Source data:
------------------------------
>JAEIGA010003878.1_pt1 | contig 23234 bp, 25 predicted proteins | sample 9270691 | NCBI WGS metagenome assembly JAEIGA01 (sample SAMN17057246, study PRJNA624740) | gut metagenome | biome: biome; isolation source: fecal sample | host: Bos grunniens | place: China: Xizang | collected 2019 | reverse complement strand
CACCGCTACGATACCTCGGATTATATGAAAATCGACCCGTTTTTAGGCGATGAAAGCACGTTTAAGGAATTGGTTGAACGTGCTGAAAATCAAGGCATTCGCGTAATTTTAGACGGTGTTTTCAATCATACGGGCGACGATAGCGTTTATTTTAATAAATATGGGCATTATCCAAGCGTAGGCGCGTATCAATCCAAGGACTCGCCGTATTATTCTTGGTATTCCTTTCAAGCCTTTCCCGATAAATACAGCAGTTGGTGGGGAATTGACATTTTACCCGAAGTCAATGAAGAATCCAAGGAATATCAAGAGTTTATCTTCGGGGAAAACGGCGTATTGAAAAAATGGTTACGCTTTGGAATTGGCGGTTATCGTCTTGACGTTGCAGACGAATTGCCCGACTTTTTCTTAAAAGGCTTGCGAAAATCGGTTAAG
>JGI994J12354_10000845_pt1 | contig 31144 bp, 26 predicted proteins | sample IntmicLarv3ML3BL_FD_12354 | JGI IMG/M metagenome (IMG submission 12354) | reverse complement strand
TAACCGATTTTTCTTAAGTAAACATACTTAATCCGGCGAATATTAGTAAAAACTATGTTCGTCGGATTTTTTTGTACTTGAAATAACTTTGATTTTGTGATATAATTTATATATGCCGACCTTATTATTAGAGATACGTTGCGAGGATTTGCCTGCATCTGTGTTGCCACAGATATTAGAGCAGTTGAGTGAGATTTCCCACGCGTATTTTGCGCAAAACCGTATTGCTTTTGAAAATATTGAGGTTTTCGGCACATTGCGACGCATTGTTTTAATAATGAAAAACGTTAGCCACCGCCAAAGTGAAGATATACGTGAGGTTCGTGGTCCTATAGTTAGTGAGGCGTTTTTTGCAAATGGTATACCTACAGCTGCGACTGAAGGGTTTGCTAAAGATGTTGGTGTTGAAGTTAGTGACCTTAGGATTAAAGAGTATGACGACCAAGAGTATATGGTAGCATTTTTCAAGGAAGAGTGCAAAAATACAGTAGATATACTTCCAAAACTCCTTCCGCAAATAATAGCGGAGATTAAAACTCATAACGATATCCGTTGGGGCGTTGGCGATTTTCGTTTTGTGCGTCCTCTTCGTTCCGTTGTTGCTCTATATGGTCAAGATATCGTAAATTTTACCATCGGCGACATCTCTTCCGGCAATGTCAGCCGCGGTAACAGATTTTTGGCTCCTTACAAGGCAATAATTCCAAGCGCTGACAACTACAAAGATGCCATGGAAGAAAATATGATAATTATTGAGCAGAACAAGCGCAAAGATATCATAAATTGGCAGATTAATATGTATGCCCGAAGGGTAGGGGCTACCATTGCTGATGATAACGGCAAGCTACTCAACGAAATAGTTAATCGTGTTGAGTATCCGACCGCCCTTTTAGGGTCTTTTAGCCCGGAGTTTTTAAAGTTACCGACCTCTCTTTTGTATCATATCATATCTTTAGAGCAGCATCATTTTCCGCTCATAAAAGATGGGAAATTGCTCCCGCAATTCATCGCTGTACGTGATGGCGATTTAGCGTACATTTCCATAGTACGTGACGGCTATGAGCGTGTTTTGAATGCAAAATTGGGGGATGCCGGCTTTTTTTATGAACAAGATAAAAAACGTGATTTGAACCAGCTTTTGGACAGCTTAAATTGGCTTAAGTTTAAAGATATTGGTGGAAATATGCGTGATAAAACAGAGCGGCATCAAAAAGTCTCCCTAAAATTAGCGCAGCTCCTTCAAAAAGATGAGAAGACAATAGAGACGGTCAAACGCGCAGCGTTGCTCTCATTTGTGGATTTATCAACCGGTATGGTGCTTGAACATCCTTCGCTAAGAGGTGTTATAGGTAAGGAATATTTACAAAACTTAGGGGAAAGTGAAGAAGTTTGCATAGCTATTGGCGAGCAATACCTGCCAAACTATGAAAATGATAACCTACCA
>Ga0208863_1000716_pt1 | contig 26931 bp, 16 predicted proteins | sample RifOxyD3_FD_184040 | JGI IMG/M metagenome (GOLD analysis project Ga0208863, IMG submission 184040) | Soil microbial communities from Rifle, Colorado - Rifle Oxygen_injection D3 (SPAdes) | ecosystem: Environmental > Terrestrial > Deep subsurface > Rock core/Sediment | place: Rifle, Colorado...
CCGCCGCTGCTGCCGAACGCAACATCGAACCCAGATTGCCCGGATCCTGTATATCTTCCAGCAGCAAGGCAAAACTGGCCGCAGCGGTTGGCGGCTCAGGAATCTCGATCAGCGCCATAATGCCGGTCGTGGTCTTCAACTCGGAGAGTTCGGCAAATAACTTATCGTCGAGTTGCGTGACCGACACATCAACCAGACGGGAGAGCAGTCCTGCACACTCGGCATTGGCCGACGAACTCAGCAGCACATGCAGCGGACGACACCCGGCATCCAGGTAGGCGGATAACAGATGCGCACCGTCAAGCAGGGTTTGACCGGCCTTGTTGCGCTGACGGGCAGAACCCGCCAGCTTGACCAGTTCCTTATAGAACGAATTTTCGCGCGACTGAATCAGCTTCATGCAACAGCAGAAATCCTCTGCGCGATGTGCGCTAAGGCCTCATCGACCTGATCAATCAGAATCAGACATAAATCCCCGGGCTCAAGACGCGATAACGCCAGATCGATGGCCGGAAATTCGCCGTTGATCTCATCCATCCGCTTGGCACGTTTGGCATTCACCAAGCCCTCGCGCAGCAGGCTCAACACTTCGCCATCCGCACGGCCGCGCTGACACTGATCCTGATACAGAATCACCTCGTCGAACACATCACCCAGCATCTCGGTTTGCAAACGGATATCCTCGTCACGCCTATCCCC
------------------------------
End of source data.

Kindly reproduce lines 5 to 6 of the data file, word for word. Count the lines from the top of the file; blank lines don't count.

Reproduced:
>Ga0208863_1000716_pt1 | contig 26931 bp, 16 predicted proteins | sample RifOxyD3_FD_184040 | JGI IMG/M metagenome (GOLD analysis project Ga0208863, IMG submission 184040) | Soil microbial communities from Rifle, Colorado - Rifle Oxygen_injection D3 (SPAdes) | ecosystem: Environmental > Terrestrial > Deep subsurface > Rock core/Sediment | place: Rifle, Colorado...
CCGCCGCTGCTGCCGAACGCAACATCGAACCCAGATTGCCCGGATCCTGTATATCTTCCAGCAGCAAGGCAAAACTGGCCGCAGCGGTTGGCGGCTCAGGAATCTCGATCAGCGCCATAATGCCGGTCGTGGTCTTCAACTCGGAGAGTTCGGCAAATAACTTATCGTCGAGTTGCGTGACCGACACATCAACCAGACGGGAGAGCAGTCCTGCACACTCGGCATTGGCCGACGAACTCAGCAGCACATGCAGCGGACGACACCCGGCATCCAGGTAGGCGGATAACAGATGCGCACCGTCAAGCAGGGTTTGACCGGCCTTGTTGCGCTGACGGGCAGAACCCGCCAGCTTGACCAGTTCCTTATAGAACGAATTTTCGCGCGACTGAATCAGCTTCATGCAACAGCAGAAATCCTCTGCGCGATGTGCGCTAAGGCCTCATCGACCTGATCAATCAGAATCAGACATAAATCCCCGGGCTCAAGACGCGATAACGCCAGATCGATGGCCGGAAATTCGCCGTTGATCTCATCCATCCGCTTGGCACGTTTGGCATTCACCAAGCCCTCGCGCAGCAGGCTCAACACTTCGCCATCCGCACGGCCGCGCTGACACTGATCCTGATACAGAATCACCTCGTCGAACACATCACCCAGCATCTCGGTTTGCAAACGGATATCCTCGTCACGCCTATCCCC